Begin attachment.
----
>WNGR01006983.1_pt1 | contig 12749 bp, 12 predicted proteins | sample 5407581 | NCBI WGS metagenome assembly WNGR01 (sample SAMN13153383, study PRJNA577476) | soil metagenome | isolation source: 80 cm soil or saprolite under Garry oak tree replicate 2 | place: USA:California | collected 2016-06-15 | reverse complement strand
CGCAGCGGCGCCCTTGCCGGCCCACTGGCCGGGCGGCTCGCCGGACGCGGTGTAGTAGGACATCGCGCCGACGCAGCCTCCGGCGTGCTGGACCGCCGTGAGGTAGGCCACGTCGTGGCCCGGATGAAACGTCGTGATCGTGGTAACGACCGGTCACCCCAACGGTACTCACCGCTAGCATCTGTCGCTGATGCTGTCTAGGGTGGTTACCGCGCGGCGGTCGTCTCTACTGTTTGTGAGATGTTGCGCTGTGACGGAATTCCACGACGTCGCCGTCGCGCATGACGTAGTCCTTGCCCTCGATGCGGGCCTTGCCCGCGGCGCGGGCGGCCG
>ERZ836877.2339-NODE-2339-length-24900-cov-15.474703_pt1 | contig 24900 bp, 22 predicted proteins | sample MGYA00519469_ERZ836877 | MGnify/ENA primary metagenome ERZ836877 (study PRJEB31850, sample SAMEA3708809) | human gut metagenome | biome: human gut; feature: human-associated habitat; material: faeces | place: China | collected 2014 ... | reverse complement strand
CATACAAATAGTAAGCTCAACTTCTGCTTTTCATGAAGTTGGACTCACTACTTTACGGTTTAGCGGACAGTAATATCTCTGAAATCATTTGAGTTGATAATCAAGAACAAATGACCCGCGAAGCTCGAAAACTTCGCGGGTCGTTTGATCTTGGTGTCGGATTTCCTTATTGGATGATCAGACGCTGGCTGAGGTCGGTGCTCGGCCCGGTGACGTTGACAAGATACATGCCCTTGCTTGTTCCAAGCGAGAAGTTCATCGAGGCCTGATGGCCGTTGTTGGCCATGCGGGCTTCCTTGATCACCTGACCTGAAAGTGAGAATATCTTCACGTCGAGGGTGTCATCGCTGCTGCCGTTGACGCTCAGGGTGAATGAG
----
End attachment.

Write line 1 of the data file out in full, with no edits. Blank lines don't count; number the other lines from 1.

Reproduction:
>WNGR01006983.1_pt1 | contig 12749 bp, 12 predicted proteins | sample 5407581 | NCBI WGS metagenome assembly WNGR01 (sample SAMN13153383, study PRJNA577476) | soil metagenome | isolation source: 80 cm soil or saprolite under Garry oak tree replicate 2 | place: USA:California | collected 2016-06-15 | reverse complement strand